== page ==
In a moment that connects icons of the capital, globalisation, and the rotten garlic crunching French, the hacks at the Mail On Sunday have made a groundbreaking discovery: there are Foreigners Running Our Buses. Not only that, these Foreigners are French, and they’re putting pictures of a French River on Our Iconic Red Buses.
This may come as a surprise to many Mail readers, who, unless they live in Greater London, won’t otherwise be fussed about such ghastly things as buses. Mail readers are aspirational folk. They are on their way to bettering themselves, or so they think, and they remember well what Margaret Thatcher said about buses.In any case, the acquisition of some London bus routes by RATP Group is not the first foreign presence in the capital. In 2009, Abellio – that little logo at top right of the name is the symbol of Netherlands Railways (NS) – started bus operations there. Abellio already has a part share in rail franchises Northern and Merseyrail, and has been shortlisted for two more: Greater Anglia and InterCity West Coast (ICWC).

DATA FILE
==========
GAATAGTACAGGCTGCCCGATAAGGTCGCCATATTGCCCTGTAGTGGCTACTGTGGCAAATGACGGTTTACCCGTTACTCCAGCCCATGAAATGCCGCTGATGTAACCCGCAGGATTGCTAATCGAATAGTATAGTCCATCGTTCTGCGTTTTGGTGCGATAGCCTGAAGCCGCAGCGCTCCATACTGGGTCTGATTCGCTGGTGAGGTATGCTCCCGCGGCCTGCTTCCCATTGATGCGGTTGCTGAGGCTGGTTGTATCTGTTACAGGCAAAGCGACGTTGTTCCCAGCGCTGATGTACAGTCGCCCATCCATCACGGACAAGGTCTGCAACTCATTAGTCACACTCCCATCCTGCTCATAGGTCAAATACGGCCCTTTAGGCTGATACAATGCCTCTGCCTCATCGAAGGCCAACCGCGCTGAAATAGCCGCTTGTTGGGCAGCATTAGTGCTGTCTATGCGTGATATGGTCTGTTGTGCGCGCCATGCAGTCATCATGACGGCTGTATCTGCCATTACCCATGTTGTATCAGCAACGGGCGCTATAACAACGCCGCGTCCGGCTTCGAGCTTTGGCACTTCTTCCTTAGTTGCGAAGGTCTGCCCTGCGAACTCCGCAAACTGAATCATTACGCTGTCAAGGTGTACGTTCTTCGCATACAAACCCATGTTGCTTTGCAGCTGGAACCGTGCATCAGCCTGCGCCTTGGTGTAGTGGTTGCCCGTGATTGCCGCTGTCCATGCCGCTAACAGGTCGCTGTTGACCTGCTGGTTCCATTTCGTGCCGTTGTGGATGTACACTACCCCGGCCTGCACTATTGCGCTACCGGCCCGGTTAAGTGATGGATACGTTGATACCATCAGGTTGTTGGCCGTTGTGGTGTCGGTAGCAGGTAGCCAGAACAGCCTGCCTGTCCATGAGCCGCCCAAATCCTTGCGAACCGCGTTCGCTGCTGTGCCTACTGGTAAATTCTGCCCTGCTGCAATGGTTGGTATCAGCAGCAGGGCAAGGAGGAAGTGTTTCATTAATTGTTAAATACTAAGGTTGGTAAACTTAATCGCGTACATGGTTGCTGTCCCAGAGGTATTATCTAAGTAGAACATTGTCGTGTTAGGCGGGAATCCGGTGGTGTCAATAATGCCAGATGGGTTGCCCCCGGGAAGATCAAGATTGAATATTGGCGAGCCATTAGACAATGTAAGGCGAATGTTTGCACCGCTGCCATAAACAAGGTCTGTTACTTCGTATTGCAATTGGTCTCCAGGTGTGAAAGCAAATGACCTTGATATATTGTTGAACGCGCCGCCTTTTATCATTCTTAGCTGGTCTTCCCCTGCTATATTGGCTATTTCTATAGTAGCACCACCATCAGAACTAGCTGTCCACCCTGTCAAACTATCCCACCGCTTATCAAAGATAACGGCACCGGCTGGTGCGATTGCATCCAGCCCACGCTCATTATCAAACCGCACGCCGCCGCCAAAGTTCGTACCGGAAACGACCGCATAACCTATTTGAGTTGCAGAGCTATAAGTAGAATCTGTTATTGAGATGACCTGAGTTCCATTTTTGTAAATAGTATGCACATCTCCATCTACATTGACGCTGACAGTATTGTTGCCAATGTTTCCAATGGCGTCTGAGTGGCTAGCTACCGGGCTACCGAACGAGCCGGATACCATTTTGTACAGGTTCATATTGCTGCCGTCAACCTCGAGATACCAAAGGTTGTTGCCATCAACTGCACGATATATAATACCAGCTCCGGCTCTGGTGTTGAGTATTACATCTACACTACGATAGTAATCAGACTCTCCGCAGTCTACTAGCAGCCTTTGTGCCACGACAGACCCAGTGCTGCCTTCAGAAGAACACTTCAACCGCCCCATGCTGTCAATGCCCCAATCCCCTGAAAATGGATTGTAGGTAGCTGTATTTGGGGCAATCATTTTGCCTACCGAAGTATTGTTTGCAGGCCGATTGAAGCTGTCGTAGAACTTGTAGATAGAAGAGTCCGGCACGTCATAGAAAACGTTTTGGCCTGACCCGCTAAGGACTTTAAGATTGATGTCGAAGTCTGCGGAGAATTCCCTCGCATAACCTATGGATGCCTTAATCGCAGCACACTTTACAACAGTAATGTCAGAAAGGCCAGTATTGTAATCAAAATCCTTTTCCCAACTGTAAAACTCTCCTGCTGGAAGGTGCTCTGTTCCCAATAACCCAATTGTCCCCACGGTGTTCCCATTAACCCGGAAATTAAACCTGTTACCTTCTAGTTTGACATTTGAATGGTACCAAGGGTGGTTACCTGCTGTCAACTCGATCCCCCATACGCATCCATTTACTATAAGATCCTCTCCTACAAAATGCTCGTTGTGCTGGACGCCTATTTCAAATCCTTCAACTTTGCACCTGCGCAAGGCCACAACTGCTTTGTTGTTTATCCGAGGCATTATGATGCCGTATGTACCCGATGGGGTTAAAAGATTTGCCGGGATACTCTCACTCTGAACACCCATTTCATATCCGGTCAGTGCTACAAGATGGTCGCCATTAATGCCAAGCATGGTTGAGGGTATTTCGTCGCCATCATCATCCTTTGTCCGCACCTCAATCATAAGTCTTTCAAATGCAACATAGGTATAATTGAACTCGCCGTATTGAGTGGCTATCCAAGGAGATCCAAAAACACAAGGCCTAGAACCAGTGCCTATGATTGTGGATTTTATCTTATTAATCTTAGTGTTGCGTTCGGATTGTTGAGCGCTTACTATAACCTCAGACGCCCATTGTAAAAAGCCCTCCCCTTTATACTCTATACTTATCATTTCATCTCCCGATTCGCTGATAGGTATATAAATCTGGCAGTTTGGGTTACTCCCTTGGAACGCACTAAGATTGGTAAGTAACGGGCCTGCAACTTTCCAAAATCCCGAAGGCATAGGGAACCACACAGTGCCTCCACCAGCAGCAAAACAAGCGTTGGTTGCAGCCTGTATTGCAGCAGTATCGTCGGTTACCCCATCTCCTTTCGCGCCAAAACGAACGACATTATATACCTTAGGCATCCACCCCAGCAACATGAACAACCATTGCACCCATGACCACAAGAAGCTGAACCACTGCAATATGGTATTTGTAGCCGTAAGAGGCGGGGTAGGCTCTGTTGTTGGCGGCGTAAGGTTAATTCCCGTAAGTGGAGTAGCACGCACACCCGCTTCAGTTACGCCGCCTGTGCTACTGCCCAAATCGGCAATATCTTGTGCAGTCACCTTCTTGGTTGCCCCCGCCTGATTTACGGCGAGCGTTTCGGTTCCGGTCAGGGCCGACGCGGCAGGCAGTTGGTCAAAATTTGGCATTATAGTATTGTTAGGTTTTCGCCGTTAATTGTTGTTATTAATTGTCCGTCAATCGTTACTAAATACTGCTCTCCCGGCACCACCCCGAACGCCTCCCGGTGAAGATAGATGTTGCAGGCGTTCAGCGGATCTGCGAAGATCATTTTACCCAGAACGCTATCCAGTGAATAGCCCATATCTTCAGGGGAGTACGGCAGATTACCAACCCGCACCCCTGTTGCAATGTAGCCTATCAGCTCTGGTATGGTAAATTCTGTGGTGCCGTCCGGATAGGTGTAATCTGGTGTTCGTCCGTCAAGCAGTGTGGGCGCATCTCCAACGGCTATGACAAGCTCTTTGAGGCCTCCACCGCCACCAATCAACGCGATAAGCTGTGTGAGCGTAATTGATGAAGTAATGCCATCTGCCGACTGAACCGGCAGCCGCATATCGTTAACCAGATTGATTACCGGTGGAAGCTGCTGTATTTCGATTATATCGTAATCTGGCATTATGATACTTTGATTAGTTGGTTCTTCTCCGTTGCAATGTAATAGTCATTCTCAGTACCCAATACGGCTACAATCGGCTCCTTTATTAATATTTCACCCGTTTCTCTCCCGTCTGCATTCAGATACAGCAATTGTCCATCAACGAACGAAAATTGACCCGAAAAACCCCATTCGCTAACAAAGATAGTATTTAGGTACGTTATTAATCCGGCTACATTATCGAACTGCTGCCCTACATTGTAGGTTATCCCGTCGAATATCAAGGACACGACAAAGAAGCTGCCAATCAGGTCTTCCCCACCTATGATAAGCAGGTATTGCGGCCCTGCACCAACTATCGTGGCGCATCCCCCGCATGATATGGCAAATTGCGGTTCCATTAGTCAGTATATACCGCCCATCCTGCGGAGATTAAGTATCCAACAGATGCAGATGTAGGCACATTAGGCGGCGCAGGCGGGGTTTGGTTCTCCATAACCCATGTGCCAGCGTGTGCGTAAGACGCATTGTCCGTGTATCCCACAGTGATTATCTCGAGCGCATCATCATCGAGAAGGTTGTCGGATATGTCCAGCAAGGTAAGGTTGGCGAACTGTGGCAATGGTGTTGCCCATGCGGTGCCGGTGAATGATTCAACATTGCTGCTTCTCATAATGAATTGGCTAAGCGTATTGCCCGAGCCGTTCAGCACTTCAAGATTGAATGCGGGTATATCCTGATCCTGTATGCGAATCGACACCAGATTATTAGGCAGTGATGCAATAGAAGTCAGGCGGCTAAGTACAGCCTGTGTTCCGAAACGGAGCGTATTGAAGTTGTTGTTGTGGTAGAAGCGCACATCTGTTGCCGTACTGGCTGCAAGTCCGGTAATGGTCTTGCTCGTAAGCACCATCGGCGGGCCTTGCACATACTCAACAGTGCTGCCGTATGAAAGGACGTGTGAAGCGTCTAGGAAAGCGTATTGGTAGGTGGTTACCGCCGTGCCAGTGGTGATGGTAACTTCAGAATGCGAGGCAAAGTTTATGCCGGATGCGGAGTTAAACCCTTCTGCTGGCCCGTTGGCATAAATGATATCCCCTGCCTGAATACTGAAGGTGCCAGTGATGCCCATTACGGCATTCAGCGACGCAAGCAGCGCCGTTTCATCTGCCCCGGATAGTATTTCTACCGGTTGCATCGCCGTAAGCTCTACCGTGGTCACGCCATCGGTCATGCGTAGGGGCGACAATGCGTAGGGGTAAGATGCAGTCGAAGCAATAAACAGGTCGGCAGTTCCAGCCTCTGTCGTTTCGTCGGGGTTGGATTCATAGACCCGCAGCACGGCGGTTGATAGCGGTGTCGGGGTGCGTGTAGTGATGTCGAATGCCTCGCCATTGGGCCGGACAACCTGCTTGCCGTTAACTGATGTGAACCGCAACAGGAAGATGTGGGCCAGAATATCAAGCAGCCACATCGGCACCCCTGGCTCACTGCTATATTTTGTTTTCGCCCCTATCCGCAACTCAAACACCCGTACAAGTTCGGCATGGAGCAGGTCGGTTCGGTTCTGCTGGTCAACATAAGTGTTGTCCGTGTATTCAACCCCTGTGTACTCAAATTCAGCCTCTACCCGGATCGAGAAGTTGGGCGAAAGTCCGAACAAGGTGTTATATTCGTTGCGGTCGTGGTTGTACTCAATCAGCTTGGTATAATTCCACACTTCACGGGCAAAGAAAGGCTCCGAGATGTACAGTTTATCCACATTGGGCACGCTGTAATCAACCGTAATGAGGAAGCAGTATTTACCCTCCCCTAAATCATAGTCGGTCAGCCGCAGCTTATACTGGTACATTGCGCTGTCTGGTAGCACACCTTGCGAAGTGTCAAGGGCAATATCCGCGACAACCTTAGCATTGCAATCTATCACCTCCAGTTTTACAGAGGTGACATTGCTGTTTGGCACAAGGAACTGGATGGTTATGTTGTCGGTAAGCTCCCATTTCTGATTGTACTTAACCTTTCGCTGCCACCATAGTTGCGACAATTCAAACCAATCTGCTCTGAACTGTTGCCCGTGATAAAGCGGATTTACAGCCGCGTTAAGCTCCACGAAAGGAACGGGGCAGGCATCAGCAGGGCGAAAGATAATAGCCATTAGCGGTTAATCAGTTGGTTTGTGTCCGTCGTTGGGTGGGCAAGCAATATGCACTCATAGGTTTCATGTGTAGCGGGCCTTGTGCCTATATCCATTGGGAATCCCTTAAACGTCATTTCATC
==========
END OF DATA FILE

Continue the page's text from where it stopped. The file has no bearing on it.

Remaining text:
Northern: a Netherlands connection
French company Keolis, which already has a part share in the Transpennine Express rail franchise, is also on the shortlist for ICWC, with French state rail operator SNCF. Keolis has a part share in Govia, which operates rail franchises London Midland, Southern and Southeastern. Hong Kong based MTR has a part share in London Overground.All of these operations add up to rather more than a few London bus routes, so one has to wonder why the Dacre hackery haven’t been kicking off about foreigners running our transport companies before. And that’s before I mention the war, er, sorry, Germans.
Germans getting close to the Tube ...
Arriva also runs rail franchises Arriva Trains Wales and Cross Country. It runs a whole load of London bus routes, as well as bus operations across England and Wales. And now it’s been annexed by the Germans. Where oh where is all the why oh why copy from Paul Dacre’s finest?Chance is that anything more than a logo on a London bus is too taxing for the Dacre hackery, and in any case, it’s really about kicking the French. Keeps it simple. Cuts out thinking – no change there, then.